RBI maintains status quo; lowers growth forecast to 5.5%
Presently, the short-term lending (repo) rate, or the rate at which RBI lends to banks, is at 7.25 percent, while the cash reserve ratio (CRR) is at 4 percent.
Mumbai: The RBI left interest rates unchanged on Tuesday as it supports a battered rupee but said it will roll back recent liquidity tightening measures when stability returns to the currency market, enabling it to resume supporting growth.
As expected, the Reserve Bank of India left its policy repo rate at 7.25 percent but took a dovish tone as it cut its growth forecast for Asia's third-largest economy to 5.5 percent for the fiscal year, from 5.7 percent previously.
It held the cash reserve ratio at 4 percent.
The RBI said recent liquidity tightening steps "will be rolled back in a calibrated manner as stability is restored to the foreign exchange market, enabling monetary policy to revert to supporting growth with continuing vigil on inflation."
The last policy statement of RBI Governor Duvvuri Subbarao's five-year tenure, unless it is extended, continued to call on the government to take urgent steps to bring down the current account deficit, which hit a record 4.8 percent of GDP in the last fiscal year.
The current account gap makes India especially vulnerable as global investors move away from emerging markets in anticipation of a winding down of loose US monetary policy.
Turkey, Brazil and Indonesia have all raised rates to counter capital outflows.
Indian policymakers will be hoping the US Federal Reserve doesn't spark a fresh surge in flows away from emerging markets when it holds its policy review this week.
"It should be emphasised that the time available now should be used with alacrity to institute structural measures to bring the CAD down to sustainable levels," Subbarao said.
However, New Delhi has struggled to implement steps to attract foreign corporate investment, and with elections due by May, Prime Minister Manmohan Singh's weak coalition government has limited room for pushing through further reforms.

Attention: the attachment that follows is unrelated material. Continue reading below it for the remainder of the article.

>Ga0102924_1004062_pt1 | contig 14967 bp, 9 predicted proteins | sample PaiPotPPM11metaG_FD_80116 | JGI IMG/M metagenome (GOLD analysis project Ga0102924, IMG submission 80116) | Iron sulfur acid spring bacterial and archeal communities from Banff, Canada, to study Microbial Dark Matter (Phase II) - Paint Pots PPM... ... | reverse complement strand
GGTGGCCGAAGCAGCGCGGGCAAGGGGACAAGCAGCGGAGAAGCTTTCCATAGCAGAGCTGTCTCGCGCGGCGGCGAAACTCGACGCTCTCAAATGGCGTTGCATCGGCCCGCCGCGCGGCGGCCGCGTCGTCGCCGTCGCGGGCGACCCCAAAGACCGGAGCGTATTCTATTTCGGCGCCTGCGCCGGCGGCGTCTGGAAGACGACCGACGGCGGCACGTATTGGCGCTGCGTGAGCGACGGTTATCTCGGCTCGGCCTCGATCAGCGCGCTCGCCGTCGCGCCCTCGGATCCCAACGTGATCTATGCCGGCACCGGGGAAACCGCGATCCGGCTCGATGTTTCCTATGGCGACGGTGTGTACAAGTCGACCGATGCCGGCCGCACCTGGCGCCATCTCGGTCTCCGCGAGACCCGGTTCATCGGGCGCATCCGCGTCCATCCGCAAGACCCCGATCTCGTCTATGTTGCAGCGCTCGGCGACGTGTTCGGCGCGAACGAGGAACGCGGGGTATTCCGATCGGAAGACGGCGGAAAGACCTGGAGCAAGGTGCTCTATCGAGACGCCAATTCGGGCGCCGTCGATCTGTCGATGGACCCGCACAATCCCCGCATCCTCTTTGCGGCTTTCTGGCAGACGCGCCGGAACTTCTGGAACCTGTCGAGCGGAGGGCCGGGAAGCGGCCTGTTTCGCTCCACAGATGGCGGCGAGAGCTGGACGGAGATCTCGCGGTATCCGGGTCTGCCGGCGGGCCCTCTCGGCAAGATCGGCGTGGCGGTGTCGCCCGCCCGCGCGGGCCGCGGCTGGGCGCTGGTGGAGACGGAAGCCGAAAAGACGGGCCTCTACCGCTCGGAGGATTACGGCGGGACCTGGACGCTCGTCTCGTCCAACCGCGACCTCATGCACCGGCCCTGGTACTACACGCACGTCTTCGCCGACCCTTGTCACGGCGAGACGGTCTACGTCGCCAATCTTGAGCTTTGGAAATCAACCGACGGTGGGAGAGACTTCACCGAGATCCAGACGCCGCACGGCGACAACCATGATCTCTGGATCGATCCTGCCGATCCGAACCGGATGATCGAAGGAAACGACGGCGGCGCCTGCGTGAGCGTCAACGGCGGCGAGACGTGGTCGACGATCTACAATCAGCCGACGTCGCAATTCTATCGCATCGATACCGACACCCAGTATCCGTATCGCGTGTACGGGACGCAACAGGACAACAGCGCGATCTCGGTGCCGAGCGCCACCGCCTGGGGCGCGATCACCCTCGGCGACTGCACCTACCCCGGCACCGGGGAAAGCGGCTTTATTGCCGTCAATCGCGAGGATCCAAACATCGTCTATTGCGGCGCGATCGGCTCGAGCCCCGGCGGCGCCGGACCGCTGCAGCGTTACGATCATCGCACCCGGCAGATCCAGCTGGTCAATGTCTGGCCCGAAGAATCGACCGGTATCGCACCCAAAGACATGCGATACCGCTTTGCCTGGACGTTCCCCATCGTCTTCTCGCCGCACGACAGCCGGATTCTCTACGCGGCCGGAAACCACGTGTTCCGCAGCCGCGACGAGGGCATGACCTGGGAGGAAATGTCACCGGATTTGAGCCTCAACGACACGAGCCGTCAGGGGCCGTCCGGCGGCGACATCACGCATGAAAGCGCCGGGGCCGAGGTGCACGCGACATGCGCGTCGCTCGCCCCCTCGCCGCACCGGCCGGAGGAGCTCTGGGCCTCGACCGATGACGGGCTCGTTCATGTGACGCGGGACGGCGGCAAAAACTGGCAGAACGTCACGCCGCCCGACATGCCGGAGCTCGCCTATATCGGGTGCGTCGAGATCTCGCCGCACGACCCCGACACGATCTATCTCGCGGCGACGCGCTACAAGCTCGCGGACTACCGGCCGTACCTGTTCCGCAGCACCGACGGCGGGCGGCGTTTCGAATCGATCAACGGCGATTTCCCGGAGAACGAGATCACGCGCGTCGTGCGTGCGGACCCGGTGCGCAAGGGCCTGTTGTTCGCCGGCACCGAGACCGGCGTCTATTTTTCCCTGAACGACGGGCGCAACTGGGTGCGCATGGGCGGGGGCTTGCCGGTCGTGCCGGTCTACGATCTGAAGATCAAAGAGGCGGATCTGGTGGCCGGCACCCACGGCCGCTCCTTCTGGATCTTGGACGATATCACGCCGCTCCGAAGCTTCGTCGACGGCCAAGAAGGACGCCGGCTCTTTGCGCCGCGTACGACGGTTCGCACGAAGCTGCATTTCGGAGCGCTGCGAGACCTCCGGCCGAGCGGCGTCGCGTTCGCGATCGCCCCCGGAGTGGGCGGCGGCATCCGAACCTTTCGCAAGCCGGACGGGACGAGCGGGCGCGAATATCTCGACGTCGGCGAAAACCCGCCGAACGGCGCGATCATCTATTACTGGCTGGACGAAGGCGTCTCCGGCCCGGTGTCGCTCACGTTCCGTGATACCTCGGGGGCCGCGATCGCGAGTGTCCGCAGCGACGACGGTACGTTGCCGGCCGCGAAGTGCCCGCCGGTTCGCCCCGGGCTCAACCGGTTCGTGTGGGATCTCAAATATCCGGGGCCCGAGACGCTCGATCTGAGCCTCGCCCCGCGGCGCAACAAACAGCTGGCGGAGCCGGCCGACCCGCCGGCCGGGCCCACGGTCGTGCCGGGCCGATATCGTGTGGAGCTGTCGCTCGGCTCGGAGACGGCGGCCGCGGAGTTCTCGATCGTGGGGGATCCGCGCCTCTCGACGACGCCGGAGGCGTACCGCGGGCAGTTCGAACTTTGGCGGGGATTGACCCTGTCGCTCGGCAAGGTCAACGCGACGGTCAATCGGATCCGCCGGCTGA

The rupee fell to a record low 61.21 to the dollar on July 8, when it was down about 10 percent since the start of 2013.
While India has succeeded in stabilising the rupee, which ended on Monday at 59.42, the surge in short-term interest rates has squeezed funding for corporate borrowers and prompted many economists to cut their growth forecasts.
"India is currently caught in a classic 'impossible trinity' trilemma whereby we have to forfeit some monetary policy discretion to address external sector concerns," Subbarao said.
India grew at 5 percent in the fiscal year that ended in March, its weakest in a decade, which had prompted the RBI to cut rates by 125 basis points since last year, although it paused in June amid worries of high consumer price inflation.
It said it aims to keep headline wholesale price index inflation at around 5 percent by the end of the fiscal year in March and 3 percent over the medium term. Annual wholesale inflation rose slightly to about 4.9 percent in June.